31 January 2023

Giulia Morotti, Guardian of the Condotte


From at least the 16th century until the 1990s, the friars recorded by hand all donations received for their works in the Holy Land. Their study reveals an untold story of the links between the Custody and the faithful around the world. This is what Julia Morotti, studente at the Università Cattolica del Sacro Cuore in Milano, ‘custodian of the conduits’, reveals to us.

Giulia, how did you hear about the Franciscan museum?

I met the Franciscan museum thanks to the Italian Civil Service, to which I applied in January 2022. The work of studying and assisting with the cataloguing of the heritage of the Terra Sancta Museum was part of the project. I arrived in Jerusalem in July and then I began my year of volunteering at the Cultural Heritage office.

What are the Condotte?

The Condotte, as they are commonly called, are handwritten registers of gifts to the Custody of Holy Land. This one title typically refers to a diversity of objects. On the one hand there are the real registers, in which you can find, in order of arrival, objects of value such as: food, clothing and textiles, building materials and money. On the other hand, there are the registers of the Conduttori, i.e. those who were responsible for transporting the Condotte to the Holy Land, and then we have other manuscripts containing “cedule”, official documents, receipts and accounting notes. The Condotte from the sixteenth to the twentieth century have been preserved and can be consulted. It is, therefore, a heterogeneous group in content, dating and appearance comprised of 16 manuscripts, now preserved in the Historical Archives of the Custody.

Front of the manuscript with title of Conduct No. 2 (New), with Holy Land cross.

What kind of work has been done over the years with the Condotte, and what is still to be done?

Over the last few years, thanks to other volunteers who, like me, were committed to this project, work was done to transcribe the content of the Condotte, with the purpose of recognizing the objects described upon arriving in Jerusalem. This type of work continues to take a long time, especially because the writing often betrays the nationality of the writer, thus making the comprehension of the text an obstacle course between Italian and Spanish. This is made even more difficult if you work with seventeenth-eighteenth century manuscripts, because the language is not the same as the modern! More recently, in addition to the transcription and study of resources, the digitization project was born, to enable a more efficient approach to working with the content.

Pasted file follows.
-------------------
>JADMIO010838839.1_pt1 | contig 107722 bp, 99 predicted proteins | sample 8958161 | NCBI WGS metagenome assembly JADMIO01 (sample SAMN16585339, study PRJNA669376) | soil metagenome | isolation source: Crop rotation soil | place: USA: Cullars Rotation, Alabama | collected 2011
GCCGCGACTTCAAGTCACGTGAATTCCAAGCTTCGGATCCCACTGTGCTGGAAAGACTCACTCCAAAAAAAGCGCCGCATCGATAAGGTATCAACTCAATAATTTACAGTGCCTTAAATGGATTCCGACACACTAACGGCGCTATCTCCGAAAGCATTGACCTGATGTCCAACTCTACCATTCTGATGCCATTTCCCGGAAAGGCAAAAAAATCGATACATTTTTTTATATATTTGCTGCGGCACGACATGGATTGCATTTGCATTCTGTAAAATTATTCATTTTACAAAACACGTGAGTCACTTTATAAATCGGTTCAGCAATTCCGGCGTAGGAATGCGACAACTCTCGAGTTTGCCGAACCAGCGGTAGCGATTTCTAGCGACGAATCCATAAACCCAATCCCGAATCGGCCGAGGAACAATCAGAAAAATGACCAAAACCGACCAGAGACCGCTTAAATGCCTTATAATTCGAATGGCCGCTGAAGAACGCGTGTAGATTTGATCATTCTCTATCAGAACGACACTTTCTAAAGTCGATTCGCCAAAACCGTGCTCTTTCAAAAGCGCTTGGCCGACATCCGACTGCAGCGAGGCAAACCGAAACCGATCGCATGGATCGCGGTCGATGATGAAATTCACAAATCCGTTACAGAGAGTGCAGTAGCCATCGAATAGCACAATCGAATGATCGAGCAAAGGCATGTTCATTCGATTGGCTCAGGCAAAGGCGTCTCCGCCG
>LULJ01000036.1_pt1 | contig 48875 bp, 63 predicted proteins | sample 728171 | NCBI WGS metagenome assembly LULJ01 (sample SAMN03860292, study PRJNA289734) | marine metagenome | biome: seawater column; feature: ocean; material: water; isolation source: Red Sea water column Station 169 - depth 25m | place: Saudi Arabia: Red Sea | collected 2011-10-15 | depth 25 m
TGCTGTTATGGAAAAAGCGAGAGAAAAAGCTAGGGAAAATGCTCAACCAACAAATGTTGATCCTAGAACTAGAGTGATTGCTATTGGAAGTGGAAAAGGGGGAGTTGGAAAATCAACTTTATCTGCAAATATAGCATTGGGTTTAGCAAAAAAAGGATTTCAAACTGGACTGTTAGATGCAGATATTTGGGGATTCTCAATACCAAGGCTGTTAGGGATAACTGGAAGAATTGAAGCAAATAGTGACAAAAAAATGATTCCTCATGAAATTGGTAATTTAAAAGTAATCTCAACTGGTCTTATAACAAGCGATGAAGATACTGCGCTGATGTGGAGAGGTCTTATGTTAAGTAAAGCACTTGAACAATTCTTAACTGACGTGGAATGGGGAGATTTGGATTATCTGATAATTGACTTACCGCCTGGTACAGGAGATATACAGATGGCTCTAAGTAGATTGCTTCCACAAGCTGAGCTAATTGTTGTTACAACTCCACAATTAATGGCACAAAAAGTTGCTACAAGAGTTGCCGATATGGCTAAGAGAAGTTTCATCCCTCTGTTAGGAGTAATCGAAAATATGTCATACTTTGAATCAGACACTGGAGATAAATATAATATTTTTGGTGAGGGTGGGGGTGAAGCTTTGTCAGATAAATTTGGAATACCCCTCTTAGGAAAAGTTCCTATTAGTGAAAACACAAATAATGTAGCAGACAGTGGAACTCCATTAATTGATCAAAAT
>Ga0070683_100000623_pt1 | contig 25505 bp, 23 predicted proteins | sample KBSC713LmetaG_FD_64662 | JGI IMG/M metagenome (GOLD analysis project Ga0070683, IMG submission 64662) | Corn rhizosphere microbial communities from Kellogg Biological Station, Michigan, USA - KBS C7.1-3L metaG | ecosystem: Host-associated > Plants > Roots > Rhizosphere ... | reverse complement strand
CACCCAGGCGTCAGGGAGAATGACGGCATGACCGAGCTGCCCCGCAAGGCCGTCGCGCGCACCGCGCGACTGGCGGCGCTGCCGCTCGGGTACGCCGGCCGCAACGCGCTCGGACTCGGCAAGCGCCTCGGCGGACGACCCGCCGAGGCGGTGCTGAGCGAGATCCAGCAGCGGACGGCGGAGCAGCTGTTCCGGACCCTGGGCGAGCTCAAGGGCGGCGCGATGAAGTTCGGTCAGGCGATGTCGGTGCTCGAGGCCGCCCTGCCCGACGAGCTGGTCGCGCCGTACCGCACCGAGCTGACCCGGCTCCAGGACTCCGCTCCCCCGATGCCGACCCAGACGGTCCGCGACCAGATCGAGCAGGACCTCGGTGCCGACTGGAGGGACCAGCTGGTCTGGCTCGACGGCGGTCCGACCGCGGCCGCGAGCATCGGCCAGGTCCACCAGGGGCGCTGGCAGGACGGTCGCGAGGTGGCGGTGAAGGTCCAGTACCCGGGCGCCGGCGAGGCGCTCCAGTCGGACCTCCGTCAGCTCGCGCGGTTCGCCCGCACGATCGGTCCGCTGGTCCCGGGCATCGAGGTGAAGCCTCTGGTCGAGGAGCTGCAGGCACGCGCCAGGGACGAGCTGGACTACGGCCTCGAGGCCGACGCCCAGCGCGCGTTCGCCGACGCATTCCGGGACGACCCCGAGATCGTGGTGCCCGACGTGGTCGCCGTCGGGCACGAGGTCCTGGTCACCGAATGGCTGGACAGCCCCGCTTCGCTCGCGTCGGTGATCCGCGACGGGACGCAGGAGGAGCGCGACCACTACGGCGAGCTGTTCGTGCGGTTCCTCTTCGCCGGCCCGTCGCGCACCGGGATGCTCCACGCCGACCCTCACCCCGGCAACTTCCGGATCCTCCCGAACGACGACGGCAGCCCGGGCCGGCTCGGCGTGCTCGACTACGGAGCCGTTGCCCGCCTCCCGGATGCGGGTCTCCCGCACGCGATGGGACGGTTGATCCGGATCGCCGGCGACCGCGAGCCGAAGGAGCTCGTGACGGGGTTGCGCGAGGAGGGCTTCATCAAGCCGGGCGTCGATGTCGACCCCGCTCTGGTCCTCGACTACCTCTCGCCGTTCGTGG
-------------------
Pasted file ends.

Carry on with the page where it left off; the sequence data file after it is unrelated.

Frontispiece of Condotta No. 6, listing incoming objects from August 1615 to August 1720.

Which of these impressed you the most?

Each register has its own life: it tells of a historical period, of the relationships of the Custody with certain countries and tells who was behind the pen. Thus, the objects that emerge have enormous interest. However, I must admit, one issue in particular keeps me awake at night: there are two “twin” Condotte, that is to say two different manuscripts that report the exact same contents. This poses a big question mark regarding how these registers were used in the administrative life of San Salvatore, and above all poses an even bigger question: how many of these registers have been lost?

How do you put your experience at the service of the Terra Sancta Museum?

I graduated with a bachelor’s degree in Modern Literature, and then I continued my studies to earn a master’s degree in Modern Philology, and I believe that this course of study has helped me in carrying out the work of transcription and study of the Condotte. On the one hand you must be perceptive and intuitive in reading these manuscripts, but on the other hand, the skills learned from study of paleography, of bibliology, and philology have helped with the work. Sometimes an incomprehensible word is simply a writing error, at other times if the copyist is Spanish, but the language of the Condotta is Italian, you can guess some “hybrid” words. My studies have taught me a certain way of thinking: in this case I assume that these are registers written under dictation, and this leads me to hypothesize a certain predictable behavior of the writer, including errors. Predictability helps any attempt to decipher writing that is difficult to read.

Detail of a page of Condotta No. 2 (New) showing incoming items from January 1886 to December 1887.

Anything else to add?

Over the last few years, the Condotte have attracted the interest of scholars and researchers from all over the world, who sift through them in search of a precious object or an important story, which they can certainly find there. I believe that, in the same way, we must begin to look at them not only for what they contain, but for the stories they tell, for the events that revolve around them, for the hundreds of people involved: friars, fathers, Conduttori, kings, queens, emperors. The attempt is to recover an overall history, in which the Condotte are a piece of the great puzzle that is made up of the love and attention of the whole world for the Holy Land.

(Translated from French by Joan Rundo)

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